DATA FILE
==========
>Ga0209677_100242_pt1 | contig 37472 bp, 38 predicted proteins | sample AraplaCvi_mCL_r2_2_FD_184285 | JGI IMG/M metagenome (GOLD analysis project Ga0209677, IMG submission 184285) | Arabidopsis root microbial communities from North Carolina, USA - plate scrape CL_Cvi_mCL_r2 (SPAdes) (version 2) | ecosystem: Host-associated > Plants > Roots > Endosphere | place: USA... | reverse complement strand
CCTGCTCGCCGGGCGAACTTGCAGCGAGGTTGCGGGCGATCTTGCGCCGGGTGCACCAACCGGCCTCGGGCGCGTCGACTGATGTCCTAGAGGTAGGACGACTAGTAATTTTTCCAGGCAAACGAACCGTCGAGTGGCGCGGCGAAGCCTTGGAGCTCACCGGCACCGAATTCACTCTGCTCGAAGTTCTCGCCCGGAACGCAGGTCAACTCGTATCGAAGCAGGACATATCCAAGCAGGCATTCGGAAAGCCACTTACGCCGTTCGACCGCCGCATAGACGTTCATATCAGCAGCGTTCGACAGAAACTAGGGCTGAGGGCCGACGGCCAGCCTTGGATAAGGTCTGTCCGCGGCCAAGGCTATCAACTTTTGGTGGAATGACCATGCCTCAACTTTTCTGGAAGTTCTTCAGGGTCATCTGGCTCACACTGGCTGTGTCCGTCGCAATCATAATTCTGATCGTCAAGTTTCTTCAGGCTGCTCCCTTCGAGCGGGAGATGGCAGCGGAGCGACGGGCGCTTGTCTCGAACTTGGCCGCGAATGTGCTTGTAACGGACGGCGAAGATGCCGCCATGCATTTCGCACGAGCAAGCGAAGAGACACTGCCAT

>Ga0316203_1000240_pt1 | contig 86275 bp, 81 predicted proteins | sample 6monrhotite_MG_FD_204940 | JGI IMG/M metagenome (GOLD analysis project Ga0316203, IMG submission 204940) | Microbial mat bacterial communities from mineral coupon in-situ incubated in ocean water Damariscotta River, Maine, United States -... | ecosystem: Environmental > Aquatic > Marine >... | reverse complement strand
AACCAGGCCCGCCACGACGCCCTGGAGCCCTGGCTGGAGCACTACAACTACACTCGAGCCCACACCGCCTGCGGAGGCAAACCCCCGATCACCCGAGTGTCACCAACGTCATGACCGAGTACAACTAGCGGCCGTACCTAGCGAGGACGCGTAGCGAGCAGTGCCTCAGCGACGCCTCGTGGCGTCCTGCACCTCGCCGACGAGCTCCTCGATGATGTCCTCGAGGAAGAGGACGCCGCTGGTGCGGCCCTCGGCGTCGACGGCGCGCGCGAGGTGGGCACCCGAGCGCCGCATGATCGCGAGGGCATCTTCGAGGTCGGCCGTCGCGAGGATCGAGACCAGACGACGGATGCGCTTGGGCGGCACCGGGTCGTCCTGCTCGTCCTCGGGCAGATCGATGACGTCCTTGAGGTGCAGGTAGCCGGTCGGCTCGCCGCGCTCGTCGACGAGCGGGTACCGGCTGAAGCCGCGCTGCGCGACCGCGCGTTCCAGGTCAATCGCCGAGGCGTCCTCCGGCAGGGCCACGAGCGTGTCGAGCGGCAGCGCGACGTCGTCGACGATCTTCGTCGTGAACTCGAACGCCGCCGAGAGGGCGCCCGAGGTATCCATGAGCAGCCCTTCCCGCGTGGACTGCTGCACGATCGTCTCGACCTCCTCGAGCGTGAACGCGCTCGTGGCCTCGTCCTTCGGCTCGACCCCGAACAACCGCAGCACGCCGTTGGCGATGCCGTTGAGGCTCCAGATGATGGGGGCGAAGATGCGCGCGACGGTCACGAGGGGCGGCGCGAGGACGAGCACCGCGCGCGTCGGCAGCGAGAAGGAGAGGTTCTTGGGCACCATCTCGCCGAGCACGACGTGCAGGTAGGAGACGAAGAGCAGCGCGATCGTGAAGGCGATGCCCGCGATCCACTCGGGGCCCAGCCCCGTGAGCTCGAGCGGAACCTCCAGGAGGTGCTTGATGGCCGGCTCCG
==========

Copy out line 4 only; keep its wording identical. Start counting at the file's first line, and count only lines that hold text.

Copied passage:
AACCAGGCCCGCCACGACGCCCTGGAGCCCTGGCTGGAGCACTACAACTACACTCGAGCCCACACCGCCTGCGGAGGCAAACCCCCGATCACCCGAGTGTCACCAACGTCATGACCGAGTACAACTAGCGGCCGTACCTAGCGAGGACGCGTAGCGAGCAGTGCCTCAGCGACGCCTCGTGGCGTCCTGCACCTCGCCGACGAGCTCCTCGATGATGTCCTCGAGGAAGAGGACGCCGCTGGTGCGGCCCTCGGCGTCGACGGCGCGCGCGAGGTGGGCACCCGAGCGCCGCATGATCGCGAGGGCATCTTCGAGGTCGGCCGTCGCGAGGATCGAGACCAGACGACGGATGCGCTTGGGCGGCACCGGGTCGTCCTGCTCGTCCTCGGGCAGATCGATGACGTCCTTGAGGTGCAGGTAGCCGGTCGGCTCGCCGCGCTCGTCGACGAGCGGGTACCGGCTGAAGCCGCGCTGCGCGACCGCGCGTTCCAGGTCAATCGCCGAGGCGTCCTCCGGCAGGGCCACGAGCGTGTCGAGCGGCAGCGCGACGTCGTCGACGATCTTCGTCGTGAACTCGAACGCCGCCGAGAGGGCGCCCGAGGTATCCATGAGCAGCCCTTCCCGCGTGGACTGCTGCACGATCGTCTCGACCTCCTCGAGCGTGAACGCGCTCGTGGCCTCGTCCTTCGGCTCGACCCCGAACAACCGCAGCACGCCGTTGGCGATGCCGTTGAGGCTCCAGATGATGGGGGCGAAGATGCGCGCGACGGTCACGAGGGGCGGCGCGAGGACGAGCACCGCGCGCGTCGGCAGCGAGAAGGAGAGGTTCTTGGGCACCATCTCGCCGAGCACGACGTGCAGGTAGGAGACGAAGAGCAGCGCGATCGTGAAGGCGATGCCCGCGATCCACTCGGGGCCCAGCCCCGTGAGCTCGAGCGGAACCTCCAGGAGGTGCTTGATGGCCGGCTCCG